Abortion can be had for free at certain state hospitals or clinics, although sometimes only if the woman is referred by a health workers.

Non-surgical abortion

A medicine-induced abortion can be performed by any medical doctor at his premises up to 7 weeks from the first day of the last menstrual period. The usual method is a dose of an antiprogestin, followed by a dose of a prostaglandin analogue two days later. [http://www.gautengonline.gov.za/miscimages/006.abortion.pdf]

Effects of current abortion legislation

There has since the passing of this Act been a decrease in deaths from backstreet abortions, but the number of deaths following abortions are still quite high -- 5% of maternal deaths following childbirth are abortion related, and 57% of these are related to illegal abortions.

A recent study in Soweto showed the following: the rate of abortions for women older than 20 years decreased from 15,2% in 1999 to 13,2% in 2001, the rate for women aged 16-20 decreased from 21% to 14,9%, and the rate for women aged 13-16 decreased from 28% to 23%. In 2001, 27% of abortions were second-trimester.

Abortion is the third biggest cause of death among children younger than 1 year old in South Africa (keep in mind that the unborn are referred to as "baby" or "child" in South African legislation and many South African statistical studies). The biggest case of death in the same age group is abandonment (2001 figures). [ Dawes, A. (Ed.) (2003). The state of children in Gauteng. A report for the office of the Premier, Gauteng Provincial Governmen t. Pretoria: Child Youth and Family Development, Human Sciences Research Council. Page 82, 157, 161, 353, ]

Invalidated amendment act of 2005

In 2005, the Choice on Termination of Pregnancy Amendment Act ref|CTOPAmendment was passed by Parliament. In terms of the amendment:

* clinics offering a 24-hour maternity service need no longer obtain special approval to conduct abortions;
* clinics conducting abortions are required to keep and submit certain statistics;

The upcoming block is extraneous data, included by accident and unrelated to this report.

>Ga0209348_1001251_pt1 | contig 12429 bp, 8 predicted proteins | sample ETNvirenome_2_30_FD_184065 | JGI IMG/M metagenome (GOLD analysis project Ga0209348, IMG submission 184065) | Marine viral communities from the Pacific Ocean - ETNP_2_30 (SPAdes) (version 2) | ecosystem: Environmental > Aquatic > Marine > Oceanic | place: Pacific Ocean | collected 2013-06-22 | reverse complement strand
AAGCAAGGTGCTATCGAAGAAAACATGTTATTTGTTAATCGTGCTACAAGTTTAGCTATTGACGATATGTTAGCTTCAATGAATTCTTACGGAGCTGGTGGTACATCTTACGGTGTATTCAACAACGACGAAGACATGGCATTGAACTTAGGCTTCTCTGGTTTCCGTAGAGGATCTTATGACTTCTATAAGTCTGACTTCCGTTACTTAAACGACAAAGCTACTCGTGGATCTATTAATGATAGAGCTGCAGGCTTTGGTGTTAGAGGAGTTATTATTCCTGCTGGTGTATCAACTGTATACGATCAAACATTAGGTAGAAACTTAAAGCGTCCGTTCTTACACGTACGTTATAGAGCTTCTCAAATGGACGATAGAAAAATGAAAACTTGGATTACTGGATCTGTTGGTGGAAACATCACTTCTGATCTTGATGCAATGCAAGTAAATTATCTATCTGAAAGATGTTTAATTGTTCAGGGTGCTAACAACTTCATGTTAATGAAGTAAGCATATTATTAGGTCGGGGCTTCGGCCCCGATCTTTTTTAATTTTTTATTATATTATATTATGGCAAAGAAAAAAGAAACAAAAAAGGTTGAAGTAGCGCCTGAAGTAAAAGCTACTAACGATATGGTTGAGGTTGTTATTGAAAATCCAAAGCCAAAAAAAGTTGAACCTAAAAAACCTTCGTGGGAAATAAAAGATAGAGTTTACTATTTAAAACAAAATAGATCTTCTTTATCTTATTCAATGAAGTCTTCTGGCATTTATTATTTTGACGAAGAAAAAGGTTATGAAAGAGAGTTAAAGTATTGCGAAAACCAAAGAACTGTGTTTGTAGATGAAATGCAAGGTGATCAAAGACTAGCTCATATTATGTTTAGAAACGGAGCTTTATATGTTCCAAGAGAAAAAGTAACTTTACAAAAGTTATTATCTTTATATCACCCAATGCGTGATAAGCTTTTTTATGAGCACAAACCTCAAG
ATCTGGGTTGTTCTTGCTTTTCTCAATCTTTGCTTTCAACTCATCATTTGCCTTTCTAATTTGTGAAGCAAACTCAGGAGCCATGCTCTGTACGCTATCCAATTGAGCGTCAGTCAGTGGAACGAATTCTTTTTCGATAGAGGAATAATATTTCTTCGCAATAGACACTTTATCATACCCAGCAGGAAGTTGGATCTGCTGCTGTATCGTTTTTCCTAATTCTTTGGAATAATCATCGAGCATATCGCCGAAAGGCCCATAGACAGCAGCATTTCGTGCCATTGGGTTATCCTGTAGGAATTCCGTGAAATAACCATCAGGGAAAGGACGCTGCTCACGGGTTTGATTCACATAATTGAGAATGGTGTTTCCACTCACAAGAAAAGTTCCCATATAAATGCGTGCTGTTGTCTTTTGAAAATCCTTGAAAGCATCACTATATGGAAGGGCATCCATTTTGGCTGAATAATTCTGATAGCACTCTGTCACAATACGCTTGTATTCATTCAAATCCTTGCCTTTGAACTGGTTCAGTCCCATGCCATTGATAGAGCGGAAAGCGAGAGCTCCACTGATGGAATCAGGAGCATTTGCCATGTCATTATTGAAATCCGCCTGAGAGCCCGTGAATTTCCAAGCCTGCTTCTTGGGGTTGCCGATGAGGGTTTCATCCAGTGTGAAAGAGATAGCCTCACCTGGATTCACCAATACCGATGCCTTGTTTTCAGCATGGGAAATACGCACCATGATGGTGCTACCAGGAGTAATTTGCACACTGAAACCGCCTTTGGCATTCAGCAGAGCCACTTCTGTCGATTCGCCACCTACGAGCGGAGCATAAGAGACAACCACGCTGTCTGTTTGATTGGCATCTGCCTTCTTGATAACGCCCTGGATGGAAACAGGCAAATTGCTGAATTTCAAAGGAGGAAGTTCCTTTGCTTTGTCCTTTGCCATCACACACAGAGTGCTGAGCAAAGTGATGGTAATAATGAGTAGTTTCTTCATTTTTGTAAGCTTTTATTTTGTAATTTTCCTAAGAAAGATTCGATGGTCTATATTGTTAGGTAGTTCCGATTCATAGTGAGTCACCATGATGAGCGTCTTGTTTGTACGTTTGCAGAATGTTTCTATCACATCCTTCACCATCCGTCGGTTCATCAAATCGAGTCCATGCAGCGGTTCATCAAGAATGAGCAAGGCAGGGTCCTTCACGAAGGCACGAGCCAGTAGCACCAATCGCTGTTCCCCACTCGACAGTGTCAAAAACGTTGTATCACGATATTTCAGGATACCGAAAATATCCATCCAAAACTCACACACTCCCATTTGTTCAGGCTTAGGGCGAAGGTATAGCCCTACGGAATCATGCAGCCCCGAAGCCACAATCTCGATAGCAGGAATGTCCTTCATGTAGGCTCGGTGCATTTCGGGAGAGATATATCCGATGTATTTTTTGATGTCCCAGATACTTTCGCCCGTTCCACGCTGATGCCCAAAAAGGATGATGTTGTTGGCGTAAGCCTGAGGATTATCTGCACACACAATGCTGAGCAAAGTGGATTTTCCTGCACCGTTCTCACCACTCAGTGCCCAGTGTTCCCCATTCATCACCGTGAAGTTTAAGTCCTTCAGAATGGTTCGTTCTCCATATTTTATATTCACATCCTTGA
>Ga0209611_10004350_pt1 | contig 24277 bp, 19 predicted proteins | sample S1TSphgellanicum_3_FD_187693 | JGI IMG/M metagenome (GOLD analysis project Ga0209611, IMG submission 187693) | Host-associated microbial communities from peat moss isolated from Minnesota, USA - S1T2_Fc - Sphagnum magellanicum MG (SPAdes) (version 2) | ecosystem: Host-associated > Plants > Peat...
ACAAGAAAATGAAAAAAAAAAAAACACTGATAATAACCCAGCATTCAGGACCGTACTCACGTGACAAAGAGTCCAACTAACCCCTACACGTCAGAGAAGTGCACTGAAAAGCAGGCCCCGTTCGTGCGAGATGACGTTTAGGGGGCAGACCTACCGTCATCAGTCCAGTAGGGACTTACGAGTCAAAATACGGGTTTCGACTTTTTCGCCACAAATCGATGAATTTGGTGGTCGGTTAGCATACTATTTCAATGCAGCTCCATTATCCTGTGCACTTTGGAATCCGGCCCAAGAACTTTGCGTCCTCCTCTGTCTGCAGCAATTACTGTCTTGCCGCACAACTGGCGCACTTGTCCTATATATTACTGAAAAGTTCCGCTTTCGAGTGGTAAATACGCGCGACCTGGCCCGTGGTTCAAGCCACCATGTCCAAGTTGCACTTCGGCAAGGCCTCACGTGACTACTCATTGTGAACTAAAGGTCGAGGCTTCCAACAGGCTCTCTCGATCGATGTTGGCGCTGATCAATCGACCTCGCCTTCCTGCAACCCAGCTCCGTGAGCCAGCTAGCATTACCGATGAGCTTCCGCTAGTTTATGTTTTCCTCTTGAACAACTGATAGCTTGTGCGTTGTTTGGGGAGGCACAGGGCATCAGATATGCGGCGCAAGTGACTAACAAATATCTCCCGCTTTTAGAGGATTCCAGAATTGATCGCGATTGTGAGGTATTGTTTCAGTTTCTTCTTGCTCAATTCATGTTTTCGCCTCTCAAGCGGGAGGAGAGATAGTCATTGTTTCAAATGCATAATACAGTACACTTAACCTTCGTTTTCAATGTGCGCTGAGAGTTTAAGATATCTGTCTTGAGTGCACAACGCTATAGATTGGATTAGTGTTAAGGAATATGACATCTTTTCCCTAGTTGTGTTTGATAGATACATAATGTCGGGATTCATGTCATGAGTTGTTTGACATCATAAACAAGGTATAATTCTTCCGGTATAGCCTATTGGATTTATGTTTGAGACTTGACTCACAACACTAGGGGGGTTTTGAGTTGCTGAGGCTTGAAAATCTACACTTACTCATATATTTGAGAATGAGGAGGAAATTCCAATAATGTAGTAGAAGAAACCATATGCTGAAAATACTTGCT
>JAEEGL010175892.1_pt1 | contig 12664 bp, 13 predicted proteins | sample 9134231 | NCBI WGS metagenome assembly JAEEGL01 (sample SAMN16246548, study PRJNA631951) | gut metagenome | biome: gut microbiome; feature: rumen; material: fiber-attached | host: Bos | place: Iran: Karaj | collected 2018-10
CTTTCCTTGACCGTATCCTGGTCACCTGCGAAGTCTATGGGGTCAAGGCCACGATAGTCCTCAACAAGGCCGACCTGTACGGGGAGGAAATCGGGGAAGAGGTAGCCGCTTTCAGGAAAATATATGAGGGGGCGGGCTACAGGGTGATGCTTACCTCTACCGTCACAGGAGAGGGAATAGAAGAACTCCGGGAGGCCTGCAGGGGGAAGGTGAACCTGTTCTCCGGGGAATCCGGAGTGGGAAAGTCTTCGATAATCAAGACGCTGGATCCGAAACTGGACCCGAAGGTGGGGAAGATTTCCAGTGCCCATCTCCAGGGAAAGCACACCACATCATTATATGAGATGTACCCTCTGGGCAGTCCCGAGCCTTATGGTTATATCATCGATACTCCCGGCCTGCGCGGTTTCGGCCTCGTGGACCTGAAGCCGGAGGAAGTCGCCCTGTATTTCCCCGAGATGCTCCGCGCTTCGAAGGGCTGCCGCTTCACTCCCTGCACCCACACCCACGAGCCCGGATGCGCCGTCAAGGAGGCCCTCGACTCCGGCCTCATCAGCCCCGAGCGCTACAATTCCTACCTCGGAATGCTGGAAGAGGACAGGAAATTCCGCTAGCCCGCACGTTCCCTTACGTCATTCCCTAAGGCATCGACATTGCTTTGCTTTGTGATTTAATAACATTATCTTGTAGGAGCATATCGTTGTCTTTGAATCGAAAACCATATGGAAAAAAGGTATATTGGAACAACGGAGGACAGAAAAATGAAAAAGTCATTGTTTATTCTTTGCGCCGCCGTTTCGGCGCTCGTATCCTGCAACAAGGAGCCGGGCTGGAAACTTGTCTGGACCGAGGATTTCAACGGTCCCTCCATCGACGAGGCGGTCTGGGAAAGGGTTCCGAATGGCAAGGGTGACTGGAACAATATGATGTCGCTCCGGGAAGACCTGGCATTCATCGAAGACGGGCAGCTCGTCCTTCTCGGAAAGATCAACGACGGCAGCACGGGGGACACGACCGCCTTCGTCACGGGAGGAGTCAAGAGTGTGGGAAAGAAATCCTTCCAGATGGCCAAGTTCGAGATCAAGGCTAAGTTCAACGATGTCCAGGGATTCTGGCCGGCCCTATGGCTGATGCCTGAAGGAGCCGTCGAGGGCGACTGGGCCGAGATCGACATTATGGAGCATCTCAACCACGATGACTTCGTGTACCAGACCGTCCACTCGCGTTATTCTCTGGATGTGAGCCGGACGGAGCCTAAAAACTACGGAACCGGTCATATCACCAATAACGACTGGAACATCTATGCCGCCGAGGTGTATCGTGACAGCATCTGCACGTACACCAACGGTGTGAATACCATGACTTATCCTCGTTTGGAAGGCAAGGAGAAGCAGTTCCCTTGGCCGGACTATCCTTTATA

* registered nurses who have completed special training may also conduct abortions (previously only doctors and midwives were allowed to conduct abortions).

The amendment was challenged in the Constitutional Court by Doctors For Life International on the basis that inadequate public participation had preceded it. ref|dfl01 In August 2006 the Constitutional Court declared that the amendment was indeed unconstitutional on those grounds, but suspended the invalidation for 18 months during which time Parliament would have to ensure proper public involvement. ref|dfl02

ee also

*Abortion debate
*Abortion law
*Religion and abortion
*Termination of Pregnancy Amendment Act


#cite web |url=http://www.polity.org.za/attachment.php?aa_id=1747 |title=Choice of Termination of Pregnancy Amendment Act 38 of 2004 |accessdate=2007-04-07 |publisher=Polity
# cite news |title=Health bills challenged in Constitutional Court |url=http://www.sabcnews.com/south_africa/crime1justice/0,2172,122159,00.html |publisher=SABC News |date=2006-02-21 |accessdate=2007-04-07
# cite news |title=Doctors For Life welcomes Concourt Judgment |url=http://www.sabcnews.com/south_africa/health/0,2172,133181,00.html |publisher=SABC News |date=2006-08-17 |accessdate=2007-04-07

* [http://www.info.gov.za/gazette/acts/1996/a92-96.htm Choice on Termination of Pregnancy Act, Act 92 of 1996]